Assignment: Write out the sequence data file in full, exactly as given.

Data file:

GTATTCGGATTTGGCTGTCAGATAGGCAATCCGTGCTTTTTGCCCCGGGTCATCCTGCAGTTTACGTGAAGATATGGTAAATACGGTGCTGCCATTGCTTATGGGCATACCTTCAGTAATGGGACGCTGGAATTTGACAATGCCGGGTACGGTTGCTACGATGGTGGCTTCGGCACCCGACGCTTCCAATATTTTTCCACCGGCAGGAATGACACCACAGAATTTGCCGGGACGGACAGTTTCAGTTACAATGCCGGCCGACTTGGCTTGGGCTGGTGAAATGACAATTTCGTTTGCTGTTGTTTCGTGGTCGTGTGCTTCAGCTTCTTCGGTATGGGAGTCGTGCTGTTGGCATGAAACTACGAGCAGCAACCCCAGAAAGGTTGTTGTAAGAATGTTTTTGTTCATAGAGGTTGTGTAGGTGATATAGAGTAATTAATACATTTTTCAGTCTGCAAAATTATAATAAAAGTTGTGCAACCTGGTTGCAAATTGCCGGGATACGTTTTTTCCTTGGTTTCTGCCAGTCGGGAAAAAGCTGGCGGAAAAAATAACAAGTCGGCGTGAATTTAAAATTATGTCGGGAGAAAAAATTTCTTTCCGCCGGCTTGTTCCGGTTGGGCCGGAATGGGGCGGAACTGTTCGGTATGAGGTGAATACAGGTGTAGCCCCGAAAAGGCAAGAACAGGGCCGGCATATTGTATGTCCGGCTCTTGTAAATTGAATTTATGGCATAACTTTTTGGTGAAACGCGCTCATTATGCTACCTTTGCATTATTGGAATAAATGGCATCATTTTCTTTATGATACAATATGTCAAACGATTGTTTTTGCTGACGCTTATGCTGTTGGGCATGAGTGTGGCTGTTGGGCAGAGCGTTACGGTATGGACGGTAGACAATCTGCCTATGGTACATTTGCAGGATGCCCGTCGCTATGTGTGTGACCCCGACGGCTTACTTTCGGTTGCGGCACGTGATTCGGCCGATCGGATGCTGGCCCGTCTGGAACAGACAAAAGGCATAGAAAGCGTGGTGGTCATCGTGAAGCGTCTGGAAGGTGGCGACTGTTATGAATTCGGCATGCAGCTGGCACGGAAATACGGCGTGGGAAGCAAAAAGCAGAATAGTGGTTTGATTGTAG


GTATTCGGATTTGGCTGTCAGATAGGCAATCCGTGCTTTTTGCCCCGGGTCATCCTGCAGTTTACGTGAAGATATGGTAAATACGGTGCTGCCATTGCTTATGGGCATACCTTCAGTAATGGGACGCTGGAATTTGACAATGCCGGGTACGGTTGCTACGATGGTGGCTTCGGCACCCGACGCTTCCAATATTTTTCCACCGGCAGGAATGACACCACAGAATTTGCCGGGACGGACAGTTTCAGTTACAATGCCGGCCGACTTGGCTTGGGCTGGTGAAATGACAATTTCGTTTGCTGTTGTTTCGTGGTCGTGTGCTTCAGCTTCTTCGGTATGGGAGTCGTGCTGTTGGCATGAAACTACGAGCAGCAACCCCAGAAAGGTTGTTGTAAGAATGTTTTTGTTCATAGAGGTTGTGTAGGTGATATAGAGTAATTAATACATTTTTCAGTCTGCAAAATTATAATAAAAGTTGTGCAACCTGGTTGCAAATTGCCGGGATACGTTTTTTCCTTGGTTTCTGCCAGTCGGGAAAAAGCTGGCGGAAAAAATAACAAGTCGGCGTGAATTTAAAATTATGTCGGGAGAAAAAATTTCTTTCCGCCGGCTTGTTCCGGTTGGGCCGGAATGGGGCGGAACTGTTCGGTATGAGGTGAATACAGGTGTAGCCCCGAAAAGGCAAGAACAGGGCCGGCATATTGTATGTCCGGCTCTTGTAAATTGAATTTATGGCATAACTTTTTGGTGAAACGCGCTCATTATGCTACCTTTGCATTATTGGAATAAATGGCATCATTTTCTTTATGATACAATATGTCAAACGATTGTTTTTGCTGACGCTTATGCTGTTGGGCATGAGTGTGGCTGTTGGGCAGAGCGTTACGGTATGGACGGTAGACAATCTGCCTATGGTACATTTGCAGGATGCCCGTCGCTATGTGTGTGACCCCGACGGCTTACTTTCGGTTGCGGCACGTGATTCGGCCGATCGGATGCTGGCCCGTCTGGAACAGACAAAAGGCATAGAAAGCGTGGTGGTCATCGTGAAGCGTCTGGAAGGTGGCGACTGTTATGAATTCGGCATGCAGCTGGCACGGAAATACGGCGTGGGAAGCAAAAAGCAGAATAGTGGTTTGATTGTAG